The Rugby World Cup

Rugby journalism is the art of the blindly obsessed interviewing the mutely inarticulate about the completely unknowable yet paradoxically: the completely predictable. Someone will win the game. Someone will lose. Everyone will agonise over it during and after and come to the conclusion that rugby was the ultimate winner on the day and that it was, invariably, a game of two halves. Seriously. How many halves are there ever going to be, to be a whole game?

Along with such deviancies as secretly liking Australia and loathing meat pies I have to also confess to just not getting rugby. It’s ok if Sonny is getting his gear off or there are Latins to look at, but the idea of watching big guys with no necks and an alien where their ear used to be just doesn’t do it.

Hours can be spent watching three-day horse events or polo. There are the pretty horses; but rugby occupies the same mental space as Sufi whirling dervishes or Finnish stick walloping nudists. I’m a foreign anthropologist witnessing a rare and incomprehensible ritual without language or any knowledge of the rules every time I watch a rugby game. But this is world cup and I know the risks . I may be banished to some remote kingdom and have to spend years in exile eating hokey pokey ice-cream and remembering random cricket scores in order to prove my worthiness to re-enter the realms of kiwidom. Which is why we, the ignorant and feckless individuals who do not care enough to understand rugby, need commentators and journalists so that we can absorb their views and pretend that we belong.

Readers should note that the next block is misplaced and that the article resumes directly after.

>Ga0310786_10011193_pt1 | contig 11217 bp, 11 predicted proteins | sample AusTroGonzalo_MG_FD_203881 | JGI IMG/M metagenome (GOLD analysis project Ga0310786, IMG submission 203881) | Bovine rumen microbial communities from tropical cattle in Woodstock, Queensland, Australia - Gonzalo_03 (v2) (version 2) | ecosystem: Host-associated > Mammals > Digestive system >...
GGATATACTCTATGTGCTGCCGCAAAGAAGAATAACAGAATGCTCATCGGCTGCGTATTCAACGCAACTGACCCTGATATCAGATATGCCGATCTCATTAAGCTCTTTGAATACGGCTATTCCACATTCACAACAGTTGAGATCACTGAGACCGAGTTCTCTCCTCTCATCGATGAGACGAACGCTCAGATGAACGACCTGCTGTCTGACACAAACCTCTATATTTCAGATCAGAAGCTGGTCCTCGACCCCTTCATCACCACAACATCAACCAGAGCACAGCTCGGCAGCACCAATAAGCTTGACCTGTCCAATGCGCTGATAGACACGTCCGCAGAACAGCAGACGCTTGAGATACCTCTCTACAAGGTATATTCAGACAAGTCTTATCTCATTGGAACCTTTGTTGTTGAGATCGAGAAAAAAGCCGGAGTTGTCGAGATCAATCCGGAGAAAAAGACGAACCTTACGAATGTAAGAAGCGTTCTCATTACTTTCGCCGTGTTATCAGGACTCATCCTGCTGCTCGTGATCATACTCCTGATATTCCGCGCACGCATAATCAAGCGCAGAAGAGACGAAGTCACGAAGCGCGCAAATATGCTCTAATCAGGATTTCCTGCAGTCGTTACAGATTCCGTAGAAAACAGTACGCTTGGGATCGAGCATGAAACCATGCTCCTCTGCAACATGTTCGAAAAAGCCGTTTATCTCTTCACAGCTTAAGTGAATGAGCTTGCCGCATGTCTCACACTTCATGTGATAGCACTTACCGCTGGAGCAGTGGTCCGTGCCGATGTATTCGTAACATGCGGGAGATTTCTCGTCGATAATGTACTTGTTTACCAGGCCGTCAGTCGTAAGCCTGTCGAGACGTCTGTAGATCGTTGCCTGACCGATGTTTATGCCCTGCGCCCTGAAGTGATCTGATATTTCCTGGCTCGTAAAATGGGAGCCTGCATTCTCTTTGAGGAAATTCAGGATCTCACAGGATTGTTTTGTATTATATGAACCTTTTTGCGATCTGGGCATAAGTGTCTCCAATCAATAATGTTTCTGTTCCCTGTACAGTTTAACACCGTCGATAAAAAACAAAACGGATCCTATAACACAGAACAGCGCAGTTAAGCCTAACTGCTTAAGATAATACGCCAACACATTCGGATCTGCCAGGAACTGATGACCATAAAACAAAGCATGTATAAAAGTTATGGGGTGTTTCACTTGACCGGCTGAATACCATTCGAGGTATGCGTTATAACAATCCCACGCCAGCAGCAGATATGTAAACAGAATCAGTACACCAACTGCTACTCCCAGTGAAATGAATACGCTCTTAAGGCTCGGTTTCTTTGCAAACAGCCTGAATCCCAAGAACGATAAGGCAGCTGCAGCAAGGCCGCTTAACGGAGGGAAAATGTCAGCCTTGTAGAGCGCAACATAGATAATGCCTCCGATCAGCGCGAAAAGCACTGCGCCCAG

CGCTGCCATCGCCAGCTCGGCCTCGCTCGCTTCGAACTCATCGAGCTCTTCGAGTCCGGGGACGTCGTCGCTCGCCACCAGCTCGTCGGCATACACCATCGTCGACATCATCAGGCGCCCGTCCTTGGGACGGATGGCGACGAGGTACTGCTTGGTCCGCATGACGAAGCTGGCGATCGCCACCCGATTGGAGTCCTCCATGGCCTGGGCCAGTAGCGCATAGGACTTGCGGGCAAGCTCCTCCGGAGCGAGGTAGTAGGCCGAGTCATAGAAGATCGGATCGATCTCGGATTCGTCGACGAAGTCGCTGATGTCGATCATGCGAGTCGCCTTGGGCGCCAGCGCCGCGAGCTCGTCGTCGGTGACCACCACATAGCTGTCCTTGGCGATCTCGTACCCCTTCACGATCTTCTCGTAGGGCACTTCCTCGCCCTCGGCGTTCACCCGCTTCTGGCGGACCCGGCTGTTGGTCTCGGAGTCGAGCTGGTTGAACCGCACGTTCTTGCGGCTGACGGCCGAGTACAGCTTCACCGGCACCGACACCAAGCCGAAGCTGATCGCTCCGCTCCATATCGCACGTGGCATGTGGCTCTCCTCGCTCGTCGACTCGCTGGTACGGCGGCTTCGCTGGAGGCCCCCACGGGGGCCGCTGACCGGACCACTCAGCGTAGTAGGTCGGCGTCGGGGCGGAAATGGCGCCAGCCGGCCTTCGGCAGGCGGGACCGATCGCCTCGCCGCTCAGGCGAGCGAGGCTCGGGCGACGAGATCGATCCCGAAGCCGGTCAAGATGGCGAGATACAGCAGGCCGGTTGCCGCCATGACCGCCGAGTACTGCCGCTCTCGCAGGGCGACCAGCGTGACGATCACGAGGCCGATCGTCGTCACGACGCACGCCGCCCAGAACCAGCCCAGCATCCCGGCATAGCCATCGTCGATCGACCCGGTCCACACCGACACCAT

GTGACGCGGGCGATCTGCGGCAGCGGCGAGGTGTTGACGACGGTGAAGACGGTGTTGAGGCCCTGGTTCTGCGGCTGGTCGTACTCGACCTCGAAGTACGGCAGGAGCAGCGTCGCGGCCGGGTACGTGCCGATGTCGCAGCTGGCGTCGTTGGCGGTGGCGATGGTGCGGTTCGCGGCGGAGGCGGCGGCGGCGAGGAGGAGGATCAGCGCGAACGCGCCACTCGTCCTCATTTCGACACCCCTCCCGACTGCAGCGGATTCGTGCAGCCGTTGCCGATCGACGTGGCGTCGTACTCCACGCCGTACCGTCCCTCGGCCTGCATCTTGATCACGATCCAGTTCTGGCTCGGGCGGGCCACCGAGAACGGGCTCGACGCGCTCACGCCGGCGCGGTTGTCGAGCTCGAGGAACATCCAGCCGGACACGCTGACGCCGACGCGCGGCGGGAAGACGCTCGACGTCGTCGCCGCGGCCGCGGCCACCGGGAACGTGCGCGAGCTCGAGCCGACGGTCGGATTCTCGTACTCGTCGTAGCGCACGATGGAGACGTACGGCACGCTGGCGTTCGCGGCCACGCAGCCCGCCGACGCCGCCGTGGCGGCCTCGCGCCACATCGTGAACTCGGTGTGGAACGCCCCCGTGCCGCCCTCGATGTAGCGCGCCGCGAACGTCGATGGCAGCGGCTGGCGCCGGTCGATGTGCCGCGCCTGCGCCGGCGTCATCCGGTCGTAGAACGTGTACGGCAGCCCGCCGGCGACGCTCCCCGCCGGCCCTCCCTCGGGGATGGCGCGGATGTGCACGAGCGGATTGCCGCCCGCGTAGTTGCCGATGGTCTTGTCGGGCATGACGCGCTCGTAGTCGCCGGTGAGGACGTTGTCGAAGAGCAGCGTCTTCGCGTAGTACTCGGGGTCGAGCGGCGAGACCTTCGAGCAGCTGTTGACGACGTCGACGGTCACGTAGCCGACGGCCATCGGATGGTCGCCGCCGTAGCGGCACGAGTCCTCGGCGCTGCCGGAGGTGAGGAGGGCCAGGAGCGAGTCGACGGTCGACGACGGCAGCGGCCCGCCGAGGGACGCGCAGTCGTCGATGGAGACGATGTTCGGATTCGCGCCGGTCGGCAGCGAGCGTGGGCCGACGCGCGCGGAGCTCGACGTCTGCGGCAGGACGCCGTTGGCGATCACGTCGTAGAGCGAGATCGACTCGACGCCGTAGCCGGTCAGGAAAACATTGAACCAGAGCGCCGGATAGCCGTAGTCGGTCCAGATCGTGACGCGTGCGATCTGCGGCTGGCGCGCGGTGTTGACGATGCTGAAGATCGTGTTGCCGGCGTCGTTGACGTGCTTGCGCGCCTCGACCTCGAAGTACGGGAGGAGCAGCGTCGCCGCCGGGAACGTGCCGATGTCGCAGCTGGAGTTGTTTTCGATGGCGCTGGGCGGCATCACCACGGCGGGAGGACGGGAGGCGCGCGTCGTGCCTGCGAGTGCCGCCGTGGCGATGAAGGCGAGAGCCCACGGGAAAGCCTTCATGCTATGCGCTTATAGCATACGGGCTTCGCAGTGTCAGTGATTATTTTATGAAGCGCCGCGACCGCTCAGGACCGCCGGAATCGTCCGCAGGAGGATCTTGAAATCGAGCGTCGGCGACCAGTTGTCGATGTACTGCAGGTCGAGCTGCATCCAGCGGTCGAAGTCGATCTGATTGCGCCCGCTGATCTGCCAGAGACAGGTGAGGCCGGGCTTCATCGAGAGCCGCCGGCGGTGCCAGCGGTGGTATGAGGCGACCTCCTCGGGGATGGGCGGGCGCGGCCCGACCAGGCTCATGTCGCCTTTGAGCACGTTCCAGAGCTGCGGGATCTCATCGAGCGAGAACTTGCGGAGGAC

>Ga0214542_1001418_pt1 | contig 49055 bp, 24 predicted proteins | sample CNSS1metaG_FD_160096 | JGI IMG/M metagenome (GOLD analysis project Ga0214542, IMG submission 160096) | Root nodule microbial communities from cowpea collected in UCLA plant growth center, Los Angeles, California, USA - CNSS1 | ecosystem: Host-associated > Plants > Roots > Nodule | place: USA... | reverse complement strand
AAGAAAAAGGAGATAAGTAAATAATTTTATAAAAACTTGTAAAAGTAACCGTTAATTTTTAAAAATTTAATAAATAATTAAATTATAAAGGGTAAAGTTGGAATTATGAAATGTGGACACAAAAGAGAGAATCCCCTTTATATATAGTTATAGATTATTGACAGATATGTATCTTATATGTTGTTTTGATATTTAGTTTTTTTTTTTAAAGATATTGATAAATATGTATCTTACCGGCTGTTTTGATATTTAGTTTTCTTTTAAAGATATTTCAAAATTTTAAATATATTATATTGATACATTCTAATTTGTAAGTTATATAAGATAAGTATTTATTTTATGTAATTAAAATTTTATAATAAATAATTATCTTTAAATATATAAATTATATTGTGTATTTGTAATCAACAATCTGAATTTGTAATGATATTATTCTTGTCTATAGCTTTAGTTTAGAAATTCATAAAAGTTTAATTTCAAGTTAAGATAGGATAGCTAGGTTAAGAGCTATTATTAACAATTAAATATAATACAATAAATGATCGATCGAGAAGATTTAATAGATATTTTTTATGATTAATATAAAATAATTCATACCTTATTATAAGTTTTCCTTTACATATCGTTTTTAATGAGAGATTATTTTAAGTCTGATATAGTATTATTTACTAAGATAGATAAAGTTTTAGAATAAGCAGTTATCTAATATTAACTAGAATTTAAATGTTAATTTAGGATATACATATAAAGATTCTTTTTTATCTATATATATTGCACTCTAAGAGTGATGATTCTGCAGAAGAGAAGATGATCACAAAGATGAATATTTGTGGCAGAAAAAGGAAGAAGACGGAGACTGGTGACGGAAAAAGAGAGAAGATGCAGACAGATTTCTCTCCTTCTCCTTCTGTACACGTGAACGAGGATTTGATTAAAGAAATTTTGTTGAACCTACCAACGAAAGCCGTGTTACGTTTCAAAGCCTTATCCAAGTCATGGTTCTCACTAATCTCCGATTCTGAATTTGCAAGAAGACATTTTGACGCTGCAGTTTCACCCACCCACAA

The promos for 3 news has one rugby boffin sniffing the seats at Eden Park and telling of the joy of the patter of “little spiked feet trotting out of the change rooms, the smell of horse liniment. Strong. Deep.” Sounds like gay porn with cowboys – I could get this so wrong so decide not to borrow from that source. Searching the channels I scout opinions from the players themselves; ‘I think the other team played very well, but we played to our strengths and we came through.” Well you’re not going to play to your weaknesses are you? Although that could be entertaining, I have yet to see a player play dead on the field and then when everyone’s got the ambulances running, suddenly jump and make a run for the try line. And, came through what exactly? The storm? The war? What is the metaphor they’re getting at that I’m missing?

I know I will be tested after the Argentine/Scottish game. I take notes so I’ll be prepared. Cantenponi says that they must win to stay alive. This might be true if this were soccer in Argentina. It’s not unknown for soccer stars to be shot by disgruntled fans for some mistake but the Wellington crowd looks harmless enough. I listen to the commentators trade notes on the ‘teeth crunching – botty squeaking excitement”, of it all. Cantenponi converts!! Yay!!! I think, but to what? Buddhism? Suddenly I catch a glimpse of a parade of my Pakeha uncles, brother and Dad – they are wearing Scottish tartan hats but they’re shouting for Argentina. I can’t see the mad Latin anywhere. The commentators are babbling; ‘The Argentines are shouting and singing, as they do.” The mad Latin rings, he’s chanting: “ He who’s not jumping is a big fatty!” There are 2 thousand others chanting with him. ‘What are you doing?” I ask. “I’m jumping – obviously.” He shouts. ‘How come you’re not with the others?” ‘I got kicked out for jumping and singing. I couldn’t sit still any longer I can’t ‘do’ pakeha – so I’m up with the jumping hooligans. Also – your uncles have memorised rude phrases in Spanish and are shouting them at people.” “Female genitalia of your sister’s parrot, being one of them?” “Yes! How did you know?! I have to go – We have to jump!” I do a quick check: Nope. Teeth uncrunched. Botty not squeaking. Still don’t get it.

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